2018 Bowman Draft Baseball Jumbo Box Break & Review

Every great trilogy has a beginning, middle, and end.  Bowman Draft is the final piece of the prospecting puzzle.  This is the first place to get those cards of newly drafted prospects.  Trust me.  Collectors and investors were chomping at the bit to get their hands on them.  Cards from the core three prospecting sets – BowmanBowman Chrome, and Bowman Draft traditionally hold the most value.

Everyone wants to get in early on that prospect who they think will turn into the next Mike Trout.  Can you blame them?  The Mike Trout 2009 Bowman Draft Picks & Prospects Chrome Superfractor Auto #’ed 1/1 sold last year for a whopping $400k.  That’s a ton for a modern day baseball card.

It certainly didn’t take long for an eye catching sale to come out of the 2018 version of Bowman Draft.  From the looks of it, the Nolan Gorman Superfractor Auto sold for $15k.  Hopefully the transaction goes through, and the buyer/seller don’t have a falling out.  Talk about a lot of money for a card of a guy who was drafted #19 last summer, and has played less than 100 professional games.  From an investment standpoint I think its a bit nuts.  There are a lot more unproven prospects than Mike Trout superstars.  Just because he had 17 home runs in 63 games last year doesn’t mean he’ll be able to keep that going.  Single A ball is not the same as the majors.  Then again, who am I to say what people should or shouldn’t spend their money on?  As you can see, prospecting is very much alive and well.

2018 Bowman Draft comes in two different formats – Jumbo and Super Jumbo.  A Jumbo box contains (3) autographs, whereas a Super Jumbo box has (5).  The base set contains (200) cards, and has the following parallels: Sky Blue #’ed/499, Purple #’ed/250, Blue #’ed/150, Green #’ed/99, Gold #’ed/50, Orange #’ed/25, Red #’ed/5, Black #’ed/1, and Printing Plates #’ed/1.

Each base card has a Chrome counterpart with these parallels: Refractor, Asia Refractor, Sparkles Refractor, Sky Blue Refractor #’ed/402, Purple Refractor #’ed/250, Blue Refractor #’ed/150, Green Refractor #’ed/99, Gold Refractor #’ed/50, Orange Refractor #’ed/25, Red Refractor #’ed/5, Superfractor #’ed/1, and Printing Plates #’ed/1.

(14) cards have image variations.  These are quite easy to spot.  Each image variation has a Chrome, refractor-like finish, and the CMP code on the back will end in #0916.  Half of these image variations have autographed versions #’ed/99.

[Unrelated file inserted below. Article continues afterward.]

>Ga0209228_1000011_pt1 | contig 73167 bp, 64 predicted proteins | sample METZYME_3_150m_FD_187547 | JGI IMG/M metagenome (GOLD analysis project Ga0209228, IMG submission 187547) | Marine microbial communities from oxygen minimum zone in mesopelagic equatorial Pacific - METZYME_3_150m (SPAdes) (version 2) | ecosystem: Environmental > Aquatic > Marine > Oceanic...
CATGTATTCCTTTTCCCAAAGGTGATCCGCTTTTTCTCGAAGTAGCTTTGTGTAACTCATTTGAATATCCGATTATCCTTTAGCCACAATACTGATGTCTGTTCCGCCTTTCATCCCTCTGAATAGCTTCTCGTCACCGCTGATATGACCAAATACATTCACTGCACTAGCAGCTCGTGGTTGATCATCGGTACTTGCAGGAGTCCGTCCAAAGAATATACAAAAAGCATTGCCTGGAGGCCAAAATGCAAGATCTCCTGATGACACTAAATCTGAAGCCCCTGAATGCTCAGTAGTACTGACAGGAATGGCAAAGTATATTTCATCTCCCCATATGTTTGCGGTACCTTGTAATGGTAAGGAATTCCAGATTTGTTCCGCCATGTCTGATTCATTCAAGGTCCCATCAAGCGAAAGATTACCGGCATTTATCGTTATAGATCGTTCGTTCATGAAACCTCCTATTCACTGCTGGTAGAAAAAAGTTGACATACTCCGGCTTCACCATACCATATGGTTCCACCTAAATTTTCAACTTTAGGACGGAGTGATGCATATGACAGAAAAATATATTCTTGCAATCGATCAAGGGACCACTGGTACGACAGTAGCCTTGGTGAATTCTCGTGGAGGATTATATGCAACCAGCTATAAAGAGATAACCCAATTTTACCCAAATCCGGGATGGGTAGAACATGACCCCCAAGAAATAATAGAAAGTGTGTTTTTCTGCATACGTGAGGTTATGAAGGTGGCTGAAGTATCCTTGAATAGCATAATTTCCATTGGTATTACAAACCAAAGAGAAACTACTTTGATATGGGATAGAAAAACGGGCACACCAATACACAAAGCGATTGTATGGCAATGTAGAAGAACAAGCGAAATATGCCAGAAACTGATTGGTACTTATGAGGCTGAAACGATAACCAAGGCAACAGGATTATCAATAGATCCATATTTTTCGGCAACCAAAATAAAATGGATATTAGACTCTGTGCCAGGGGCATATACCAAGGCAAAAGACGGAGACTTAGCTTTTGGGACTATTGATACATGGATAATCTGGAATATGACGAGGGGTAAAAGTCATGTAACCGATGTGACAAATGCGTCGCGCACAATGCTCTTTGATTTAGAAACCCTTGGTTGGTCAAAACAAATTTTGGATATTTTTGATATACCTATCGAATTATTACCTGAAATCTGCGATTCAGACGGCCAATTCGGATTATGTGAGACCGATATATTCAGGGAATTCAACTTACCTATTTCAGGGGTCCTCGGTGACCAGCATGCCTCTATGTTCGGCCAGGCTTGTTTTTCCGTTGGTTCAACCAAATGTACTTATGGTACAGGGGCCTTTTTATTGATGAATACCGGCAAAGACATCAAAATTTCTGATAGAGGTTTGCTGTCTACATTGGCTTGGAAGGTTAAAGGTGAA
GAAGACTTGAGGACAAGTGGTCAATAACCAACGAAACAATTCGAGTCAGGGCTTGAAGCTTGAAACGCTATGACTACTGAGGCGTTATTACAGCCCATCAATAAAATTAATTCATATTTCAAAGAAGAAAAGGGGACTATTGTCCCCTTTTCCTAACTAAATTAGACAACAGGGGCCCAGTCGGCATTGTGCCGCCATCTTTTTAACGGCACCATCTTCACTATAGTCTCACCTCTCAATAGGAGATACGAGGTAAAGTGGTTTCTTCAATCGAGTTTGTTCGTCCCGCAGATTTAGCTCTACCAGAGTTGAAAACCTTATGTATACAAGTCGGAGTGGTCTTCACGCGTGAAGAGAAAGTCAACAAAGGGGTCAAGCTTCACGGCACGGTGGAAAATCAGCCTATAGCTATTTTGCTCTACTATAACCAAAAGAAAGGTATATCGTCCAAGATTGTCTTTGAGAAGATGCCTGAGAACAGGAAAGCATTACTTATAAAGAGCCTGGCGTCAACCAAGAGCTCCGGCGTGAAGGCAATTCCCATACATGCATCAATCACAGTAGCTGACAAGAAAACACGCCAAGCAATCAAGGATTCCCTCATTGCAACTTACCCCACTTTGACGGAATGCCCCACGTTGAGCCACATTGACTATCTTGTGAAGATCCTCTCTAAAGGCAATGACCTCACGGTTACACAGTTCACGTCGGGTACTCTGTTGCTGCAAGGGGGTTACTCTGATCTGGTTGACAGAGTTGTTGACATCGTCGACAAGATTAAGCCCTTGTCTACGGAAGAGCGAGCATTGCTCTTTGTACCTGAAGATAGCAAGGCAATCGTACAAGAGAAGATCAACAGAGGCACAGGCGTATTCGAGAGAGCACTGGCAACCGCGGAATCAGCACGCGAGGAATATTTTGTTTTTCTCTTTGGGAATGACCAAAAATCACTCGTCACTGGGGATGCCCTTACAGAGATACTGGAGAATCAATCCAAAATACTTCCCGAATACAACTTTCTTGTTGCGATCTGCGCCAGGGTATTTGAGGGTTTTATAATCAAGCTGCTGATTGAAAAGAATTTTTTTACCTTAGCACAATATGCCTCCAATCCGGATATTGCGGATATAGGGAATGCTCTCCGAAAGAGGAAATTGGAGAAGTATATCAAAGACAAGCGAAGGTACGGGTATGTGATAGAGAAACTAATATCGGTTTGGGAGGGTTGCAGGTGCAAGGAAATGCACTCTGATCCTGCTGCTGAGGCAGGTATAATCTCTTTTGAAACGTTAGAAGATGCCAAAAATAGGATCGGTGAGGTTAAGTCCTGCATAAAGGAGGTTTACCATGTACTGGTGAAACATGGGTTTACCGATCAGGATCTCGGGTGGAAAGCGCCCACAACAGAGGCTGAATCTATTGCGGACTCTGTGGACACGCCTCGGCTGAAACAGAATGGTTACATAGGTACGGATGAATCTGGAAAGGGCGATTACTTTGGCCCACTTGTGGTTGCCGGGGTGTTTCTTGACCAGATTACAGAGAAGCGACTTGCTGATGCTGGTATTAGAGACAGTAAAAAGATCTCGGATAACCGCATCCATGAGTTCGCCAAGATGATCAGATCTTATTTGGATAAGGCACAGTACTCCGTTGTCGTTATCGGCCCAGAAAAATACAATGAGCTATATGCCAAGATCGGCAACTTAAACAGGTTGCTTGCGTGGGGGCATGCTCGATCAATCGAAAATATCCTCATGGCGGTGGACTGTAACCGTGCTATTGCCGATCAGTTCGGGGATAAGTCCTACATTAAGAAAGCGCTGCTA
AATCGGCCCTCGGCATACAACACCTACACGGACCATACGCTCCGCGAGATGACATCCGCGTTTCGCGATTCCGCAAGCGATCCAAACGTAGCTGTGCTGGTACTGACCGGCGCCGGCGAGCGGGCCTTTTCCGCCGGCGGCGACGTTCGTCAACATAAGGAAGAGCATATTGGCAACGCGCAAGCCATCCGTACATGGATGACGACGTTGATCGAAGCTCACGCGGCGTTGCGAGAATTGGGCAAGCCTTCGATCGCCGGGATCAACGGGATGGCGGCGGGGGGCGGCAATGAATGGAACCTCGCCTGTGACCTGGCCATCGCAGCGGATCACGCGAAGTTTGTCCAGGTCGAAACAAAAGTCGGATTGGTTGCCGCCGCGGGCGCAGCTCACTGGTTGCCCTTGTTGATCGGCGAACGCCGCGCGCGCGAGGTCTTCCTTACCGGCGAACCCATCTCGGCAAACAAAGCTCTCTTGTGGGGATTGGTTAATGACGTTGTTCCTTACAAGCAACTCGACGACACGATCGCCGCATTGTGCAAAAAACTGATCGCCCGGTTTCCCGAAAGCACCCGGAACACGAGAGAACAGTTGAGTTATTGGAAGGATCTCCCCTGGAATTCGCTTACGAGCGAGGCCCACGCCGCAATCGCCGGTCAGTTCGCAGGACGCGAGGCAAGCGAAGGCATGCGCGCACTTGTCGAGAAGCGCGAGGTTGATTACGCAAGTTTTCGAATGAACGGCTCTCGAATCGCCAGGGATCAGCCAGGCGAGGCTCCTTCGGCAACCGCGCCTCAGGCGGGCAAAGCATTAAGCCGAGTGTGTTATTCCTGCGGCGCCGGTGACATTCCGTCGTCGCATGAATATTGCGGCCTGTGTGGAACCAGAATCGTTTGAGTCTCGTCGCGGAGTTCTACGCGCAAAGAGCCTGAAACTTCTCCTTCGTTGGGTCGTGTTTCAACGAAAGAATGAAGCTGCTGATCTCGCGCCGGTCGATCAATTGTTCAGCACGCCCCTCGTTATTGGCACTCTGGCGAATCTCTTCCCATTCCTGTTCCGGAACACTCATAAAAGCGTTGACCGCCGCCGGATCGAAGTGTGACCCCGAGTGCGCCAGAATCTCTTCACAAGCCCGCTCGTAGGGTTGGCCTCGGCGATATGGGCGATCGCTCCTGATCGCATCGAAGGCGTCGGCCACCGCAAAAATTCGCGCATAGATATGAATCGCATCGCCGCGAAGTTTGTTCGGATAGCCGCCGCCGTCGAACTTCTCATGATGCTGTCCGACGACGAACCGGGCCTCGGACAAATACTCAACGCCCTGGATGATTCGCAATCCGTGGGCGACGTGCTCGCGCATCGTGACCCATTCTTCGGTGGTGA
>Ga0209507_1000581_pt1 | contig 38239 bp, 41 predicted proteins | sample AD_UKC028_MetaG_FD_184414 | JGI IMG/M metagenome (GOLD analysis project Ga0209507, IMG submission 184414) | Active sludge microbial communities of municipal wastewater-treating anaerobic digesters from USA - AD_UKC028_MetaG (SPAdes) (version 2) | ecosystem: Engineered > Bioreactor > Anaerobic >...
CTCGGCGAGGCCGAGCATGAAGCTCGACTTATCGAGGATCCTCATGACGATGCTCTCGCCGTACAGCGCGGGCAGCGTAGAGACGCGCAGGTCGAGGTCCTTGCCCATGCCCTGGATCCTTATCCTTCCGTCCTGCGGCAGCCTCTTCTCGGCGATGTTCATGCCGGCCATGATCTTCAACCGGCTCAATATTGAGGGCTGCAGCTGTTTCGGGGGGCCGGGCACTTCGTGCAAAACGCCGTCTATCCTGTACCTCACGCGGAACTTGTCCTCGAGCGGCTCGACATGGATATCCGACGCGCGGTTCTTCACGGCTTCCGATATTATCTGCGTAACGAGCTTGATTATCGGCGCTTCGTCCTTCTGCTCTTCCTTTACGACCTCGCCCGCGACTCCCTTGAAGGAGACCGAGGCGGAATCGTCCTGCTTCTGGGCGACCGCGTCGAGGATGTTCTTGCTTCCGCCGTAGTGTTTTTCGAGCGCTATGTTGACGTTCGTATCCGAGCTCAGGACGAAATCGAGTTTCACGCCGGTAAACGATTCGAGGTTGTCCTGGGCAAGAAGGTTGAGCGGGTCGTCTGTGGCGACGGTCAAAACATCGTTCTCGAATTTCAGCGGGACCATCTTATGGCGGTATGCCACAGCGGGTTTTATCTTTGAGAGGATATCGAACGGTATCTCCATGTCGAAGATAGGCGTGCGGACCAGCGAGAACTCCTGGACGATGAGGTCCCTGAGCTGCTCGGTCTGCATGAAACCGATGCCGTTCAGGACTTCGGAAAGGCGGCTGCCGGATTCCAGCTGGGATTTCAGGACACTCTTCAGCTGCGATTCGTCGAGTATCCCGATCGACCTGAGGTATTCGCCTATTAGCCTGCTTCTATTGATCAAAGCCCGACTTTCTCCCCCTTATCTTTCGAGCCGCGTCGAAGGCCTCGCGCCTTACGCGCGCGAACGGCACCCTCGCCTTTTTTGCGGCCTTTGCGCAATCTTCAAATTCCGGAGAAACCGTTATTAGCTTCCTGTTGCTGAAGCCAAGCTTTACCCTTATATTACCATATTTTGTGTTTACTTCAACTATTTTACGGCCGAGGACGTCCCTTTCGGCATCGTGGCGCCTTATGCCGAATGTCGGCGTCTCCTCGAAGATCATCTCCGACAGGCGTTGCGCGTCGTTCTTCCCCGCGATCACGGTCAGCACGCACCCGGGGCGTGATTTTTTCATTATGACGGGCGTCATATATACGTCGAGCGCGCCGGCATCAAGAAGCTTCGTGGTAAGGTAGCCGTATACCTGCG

The Chrome Draft Pick Autographs are the real meat and potatoes when it comes to this brand.  This is where you’re guaranteed autographs will come from anyway.  At least most of the time.  The Bowman Sterling inserts are back which have a nice clean look.  What really stands out to me are the cards celebrating the 20th anniversary of 1998 Bowman.  I fondly remember the original 1998 Bowman because that’s where my Jimmy Rollins rookie is from.  A buyback autograph of that card would’ve been nice.  The 20th anniversary set features young prospects on the old design.  Those vertical autographs came out well.

I’m from Selinsgrove, PA.  One of the Cardinals 2018 draft picks, Nick Dunn, is from Sunbury, PA which is right across the river from me.  Its always fun to see a local person get cards.  He was a round 5 pick, 153rd overall.  I saw him play for the State College Spikes this past summer.  Bowman Draft has base and Chrome cards of him with all of the accompanying parallels.  No autographs yet.

Complete Checklist

Here is what I pulled:

Autos

  • Ryan Weathers Chrome Draft Pick Auto Redemption
  • Owen White Chrome Draft Pick Auto
  • Kody Clemens Chrome Draft Pick Green Refractor Auto #’ed/99

Parallels

  • Korey Holland Purple #’ed/250
  • Adam Hill Sky Blue #’ed/499
  • Nick Schnell Sky Blue #’ed/499
  • Jameson Hannah Chrome Sparkles Refractor
  • Pavin Smith Chrome Purple Refractor #’ed/250
  • Jeremiah Jackson Chrome Sky Blue Refractor #’ed/402
  • Matt Vierling Chrome Sky Blue Refractor #’ed/402
  • Ethan Hankins Chrome Refractor
  • Jesus Luzardo Chrome Refractor
  • Ryan Weathers Chrome Refractor
  • Lenny Torres Chrome Refractor
  • Daniel Lynch Chrome Refractor
  • Jackson Kowar Chrome Refractor
  • Drevian Williams-Nelson Chrome Refractor
  • Taylor Trammell Chrome Refractor
  • Kody Clemens Chrome Refractor
  • Mitch Keller Chrome Refractor
  • (2) Keston Hiura Chrome Refractor
  • Tyler Frank Chrome Refractor
  • Jordyn Adams Chrome Refractor
  • Kevon Jackson Chrome Refractor
  • Sean Guilbe Chrome Refractor
  • Adrian Morejon Chrome Refractor
  • Adam Wolf Chrome Refractor
  • Mitchell White Chrome Refractor
  • Matthew Liberatore Chrome Refractor
  • Grayson Rodriguez Chrome Refractor
  • Braydon Fisher Chrome Refractor
  • Nico Hoerner Chrome Refractor
  • Andres Gimenez Chrome Refractor

Inserts

  • Ryan Weathers Bowman Sterling
  • Alec Bohm 1998 Bowman 20th Anniversary
  • Jonathan India 1998 Bowman 20th Anniversary
  • Cole Winn/Matthew Liberatore Recommended Viewing
  • Anthony Seigler/Noah Naylor Recommended Viewing
  • Nolan Gorman/Triston Casas Recommended Viewing
  • Simeon Woods-Richardson/Braxton Ashcraft Recommended Viewing
  • Logan Gilbert/Josh Stowers Franchise Futures
  • Ryan Weathers/Xavier Edwards Franchise Futures
  • Brady Singer/Jackson Kowar Franchise Futures
  • Jonathan India/Mike Siani Franchise Futures

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2018 Bowman’s Best Baseball Master Box Break & Review

Its always bitter sweet when Bowman’s Best rolls around.  For awhile now, this brand traditionally is one of the last MLB-licensed products to come out before the end of the year.  Then we sink into a long gap before the 2019 products start pumping out.  The 2018 baseball collecting season has been a wild ride thanks to rookies like Shohei Ohtani, Ronald Acuña Jr., and Juan Soto.  I wonder what 2019 will bring?